The Elliott-Larsen Civil Rights Act prohibits employment practices that discriminate based on religion, race, color, national origin, age, sex (including pregnancy), height, weight, disability, genetic information, or marital status (MI Comp. Laws Sec. 37.2101 et seq.). Employers are also prohibited from requiring an individual to submit to a genetic test or to provide genetic information as a condition of employment or promotion. The Act applies to all employers, including employment agencies and labor unions.
The Act also prohibits employers from treating individuals affected by pregnancy, childbirth, or related medical conditions differently from individuals who are not so affected but who are similar in their ability or inability to work. The law does not cover a medical condition related to a nontherapeutic abortion not intended to save the life of the mother.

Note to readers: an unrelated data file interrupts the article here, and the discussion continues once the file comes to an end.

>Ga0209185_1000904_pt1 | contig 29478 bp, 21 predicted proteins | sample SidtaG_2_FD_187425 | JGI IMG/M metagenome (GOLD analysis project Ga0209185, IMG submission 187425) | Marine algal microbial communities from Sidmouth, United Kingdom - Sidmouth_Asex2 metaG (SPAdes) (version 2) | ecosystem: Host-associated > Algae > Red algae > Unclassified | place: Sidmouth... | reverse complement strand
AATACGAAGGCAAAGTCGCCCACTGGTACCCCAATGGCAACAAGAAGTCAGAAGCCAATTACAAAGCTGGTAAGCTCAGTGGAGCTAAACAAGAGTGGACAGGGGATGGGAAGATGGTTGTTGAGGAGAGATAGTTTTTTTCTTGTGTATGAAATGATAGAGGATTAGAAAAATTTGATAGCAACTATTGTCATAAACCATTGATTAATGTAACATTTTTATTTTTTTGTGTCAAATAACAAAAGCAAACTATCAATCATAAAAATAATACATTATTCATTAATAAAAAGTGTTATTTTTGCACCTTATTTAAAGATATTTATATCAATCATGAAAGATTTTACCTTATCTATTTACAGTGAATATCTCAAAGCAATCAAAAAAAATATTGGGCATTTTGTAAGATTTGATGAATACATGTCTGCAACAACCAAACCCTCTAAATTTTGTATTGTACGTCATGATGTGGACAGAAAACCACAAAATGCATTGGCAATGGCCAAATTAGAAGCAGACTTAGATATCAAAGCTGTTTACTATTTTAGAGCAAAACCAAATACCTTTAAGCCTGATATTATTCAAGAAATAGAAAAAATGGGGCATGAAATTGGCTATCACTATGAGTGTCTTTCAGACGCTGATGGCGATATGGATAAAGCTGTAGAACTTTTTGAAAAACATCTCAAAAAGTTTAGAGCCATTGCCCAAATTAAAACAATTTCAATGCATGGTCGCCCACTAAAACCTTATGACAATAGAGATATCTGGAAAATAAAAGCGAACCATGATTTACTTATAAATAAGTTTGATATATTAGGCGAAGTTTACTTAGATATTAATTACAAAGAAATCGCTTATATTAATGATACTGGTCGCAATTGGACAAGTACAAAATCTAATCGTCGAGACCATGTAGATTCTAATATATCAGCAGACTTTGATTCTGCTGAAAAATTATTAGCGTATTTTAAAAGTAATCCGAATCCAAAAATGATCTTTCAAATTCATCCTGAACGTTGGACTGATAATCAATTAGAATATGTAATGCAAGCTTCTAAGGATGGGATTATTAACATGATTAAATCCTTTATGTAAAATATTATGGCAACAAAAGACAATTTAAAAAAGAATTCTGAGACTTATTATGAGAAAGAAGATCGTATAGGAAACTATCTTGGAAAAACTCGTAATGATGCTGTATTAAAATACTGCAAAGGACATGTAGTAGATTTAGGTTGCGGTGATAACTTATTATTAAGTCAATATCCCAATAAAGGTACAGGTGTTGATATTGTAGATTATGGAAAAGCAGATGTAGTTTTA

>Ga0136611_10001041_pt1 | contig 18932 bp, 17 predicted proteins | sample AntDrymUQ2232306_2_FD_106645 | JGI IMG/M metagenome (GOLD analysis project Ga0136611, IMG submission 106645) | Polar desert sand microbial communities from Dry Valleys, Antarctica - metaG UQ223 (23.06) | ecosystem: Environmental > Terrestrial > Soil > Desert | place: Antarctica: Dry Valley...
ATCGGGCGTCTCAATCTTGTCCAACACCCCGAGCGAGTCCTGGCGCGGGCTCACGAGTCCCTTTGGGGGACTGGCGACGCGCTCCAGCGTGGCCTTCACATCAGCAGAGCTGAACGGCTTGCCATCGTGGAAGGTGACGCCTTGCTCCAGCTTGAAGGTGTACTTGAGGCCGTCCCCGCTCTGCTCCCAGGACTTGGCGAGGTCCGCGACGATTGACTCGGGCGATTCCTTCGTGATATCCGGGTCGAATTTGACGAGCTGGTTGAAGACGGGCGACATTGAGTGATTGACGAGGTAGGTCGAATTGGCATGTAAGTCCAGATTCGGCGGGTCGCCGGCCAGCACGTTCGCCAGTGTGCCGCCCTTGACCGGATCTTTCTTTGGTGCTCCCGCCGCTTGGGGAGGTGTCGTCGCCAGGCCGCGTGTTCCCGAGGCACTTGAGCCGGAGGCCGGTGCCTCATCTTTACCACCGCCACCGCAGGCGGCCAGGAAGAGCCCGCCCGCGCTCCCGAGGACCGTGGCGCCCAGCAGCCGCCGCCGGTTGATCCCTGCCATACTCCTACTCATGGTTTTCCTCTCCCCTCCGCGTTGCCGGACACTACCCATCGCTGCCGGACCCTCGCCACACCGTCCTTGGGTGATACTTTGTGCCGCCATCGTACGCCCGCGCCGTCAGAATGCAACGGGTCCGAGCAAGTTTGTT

Sexual orientation and gender identity. In May 2018, the Michigan Civil Rights Commission issued an interpretative statement finding that discrimination because of sexual orientation and gender identity are forms of discrimination because of sex. In July 2018, the state’s attorney general issued an opinion that the commission had exceeded its authority; however, the commission maintains its position and continues to accept complaints of discrimination based on sexual orientation and gender identity. The current attorney general, who was elected in November 2018, has agreed to reconsider her predecessor’s opinion.
Like federal law under Title VII of the Civil Rights Act of 1964 (Title VII), the Elliott-Larsen Civil Rights Act prohibits employers from making any decision regarding hiring, discharge, advancement, ...